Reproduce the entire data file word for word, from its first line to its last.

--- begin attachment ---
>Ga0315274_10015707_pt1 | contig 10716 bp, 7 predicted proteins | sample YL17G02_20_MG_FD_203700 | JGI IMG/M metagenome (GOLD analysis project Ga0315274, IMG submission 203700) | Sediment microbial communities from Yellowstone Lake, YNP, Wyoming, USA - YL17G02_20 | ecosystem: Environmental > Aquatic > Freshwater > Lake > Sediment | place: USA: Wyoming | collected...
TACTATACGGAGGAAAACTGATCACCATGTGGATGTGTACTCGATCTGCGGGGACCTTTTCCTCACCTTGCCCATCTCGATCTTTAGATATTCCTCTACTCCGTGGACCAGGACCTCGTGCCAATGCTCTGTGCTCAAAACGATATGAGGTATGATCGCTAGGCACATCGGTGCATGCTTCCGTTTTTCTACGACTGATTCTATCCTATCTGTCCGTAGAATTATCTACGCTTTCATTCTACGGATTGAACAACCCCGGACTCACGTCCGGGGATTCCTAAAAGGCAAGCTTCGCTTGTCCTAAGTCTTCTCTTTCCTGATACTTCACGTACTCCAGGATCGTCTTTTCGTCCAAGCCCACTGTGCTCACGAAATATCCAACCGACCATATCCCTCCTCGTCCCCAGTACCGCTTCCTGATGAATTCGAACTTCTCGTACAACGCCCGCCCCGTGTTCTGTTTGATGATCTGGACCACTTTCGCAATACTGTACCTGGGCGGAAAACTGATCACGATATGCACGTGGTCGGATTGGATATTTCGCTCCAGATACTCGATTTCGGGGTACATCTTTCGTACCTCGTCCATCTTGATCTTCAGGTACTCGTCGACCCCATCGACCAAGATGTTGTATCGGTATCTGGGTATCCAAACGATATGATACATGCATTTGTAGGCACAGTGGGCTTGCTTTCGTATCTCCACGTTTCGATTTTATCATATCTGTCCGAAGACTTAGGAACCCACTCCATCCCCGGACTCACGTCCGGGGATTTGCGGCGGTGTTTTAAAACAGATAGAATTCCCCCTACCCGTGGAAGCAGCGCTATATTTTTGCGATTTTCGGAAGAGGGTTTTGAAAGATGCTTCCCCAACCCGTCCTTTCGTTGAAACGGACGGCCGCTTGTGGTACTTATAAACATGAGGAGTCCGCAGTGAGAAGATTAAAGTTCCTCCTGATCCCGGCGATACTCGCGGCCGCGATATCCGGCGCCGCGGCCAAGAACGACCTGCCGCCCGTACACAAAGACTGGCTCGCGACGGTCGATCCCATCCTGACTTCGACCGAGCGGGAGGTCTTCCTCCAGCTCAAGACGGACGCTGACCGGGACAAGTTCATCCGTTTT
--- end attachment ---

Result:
>Ga0315274_10015707_pt1 | contig 10716 bp, 7 predicted proteins | sample YL17G02_20_MG_FD_203700 | JGI IMG/M metagenome (GOLD analysis project Ga0315274, IMG submission 203700) | Sediment microbial communities from Yellowstone Lake, YNP, Wyoming, USA - YL17G02_20 | ecosystem: Environmental > Aquatic > Freshwater > Lake > Sediment | place: USA: Wyoming | collected...
TACTATACGGAGGAAAACTGATCACCATGTGGATGTGTACTCGATCTGCGGGGACCTTTTCCTCACCTTGCCCATCTCGATCTTTAGATATTCCTCTACTCCGTGGACCAGGACCTCGTGCCAATGCTCTGTGCTCAAAACGATATGAGGTATGATCGCTAGGCACATCGGTGCATGCTTCCGTTTTTCTACGACTGATTCTATCCTATCTGTCCGTAGAATTATCTACGCTTTCATTCTACGGATTGAACAACCCCGGACTCACGTCCGGGGATTCCTAAAAGGCAAGCTTCGCTTGTCCTAAGTCTTCTCTTTCCTGATACTTCACGTACTCCAGGATCGTCTTTTCGTCCAAGCCCACTGTGCTCACGAAATATCCAACCGACCATATCCCTCCTCGTCCCCAGTACCGCTTCCTGATGAATTCGAACTTCTCGTACAACGCCCGCCCCGTGTTCTGTTTGATGATCTGGACCACTTTCGCAATACTGTACCTGGGCGGAAAACTGATCACGATATGCACGTGGTCGGATTGGATATTTCGCTCCAGATACTCGATTTCGGGGTACATCTTTCGTACCTCGTCCATCTTGATCTTCAGGTACTCGTCGACCCCATCGACCAAGATGTTGTATCGGTATCTGGGTATCCAAACGATATGATACATGCATTTGTAGGCACAGTGGGCTTGCTTTCGTATCTCCACGTTTCGATTTTATCATATCTGTCCGAAGACTTAGGAACCCACTCCATCCCCGGACTCACGTCCGGGGATTTGCGGCGGTGTTTTAAAACAGATAGAATTCCCCCTACCCGTGGAAGCAGCGCTATATTTTTGCGATTTTCGGAAGAGGGTTTTGAAAGATGCTTCCCCAACCCGTCCTTTCGTTGAAACGGACGGCCGCTTGTGGTACTTATAAACATGAGGAGTCCGCAGTGAGAAGATTAAAGTTCCTCCTGATCCCGGCGATACTCGCGGCCGCGATATCCGGCGCCGCGGCCAAGAACGACCTGCCGCCCGTACACAAAGACTGGCTCGCGACGGTCGATCCCATCCTGACTTCGACCGAGCGGGAGGTCTTCCTCCAGCTCAAGACGGACGCTGACCGGGACAAGTTCATCCGTTTT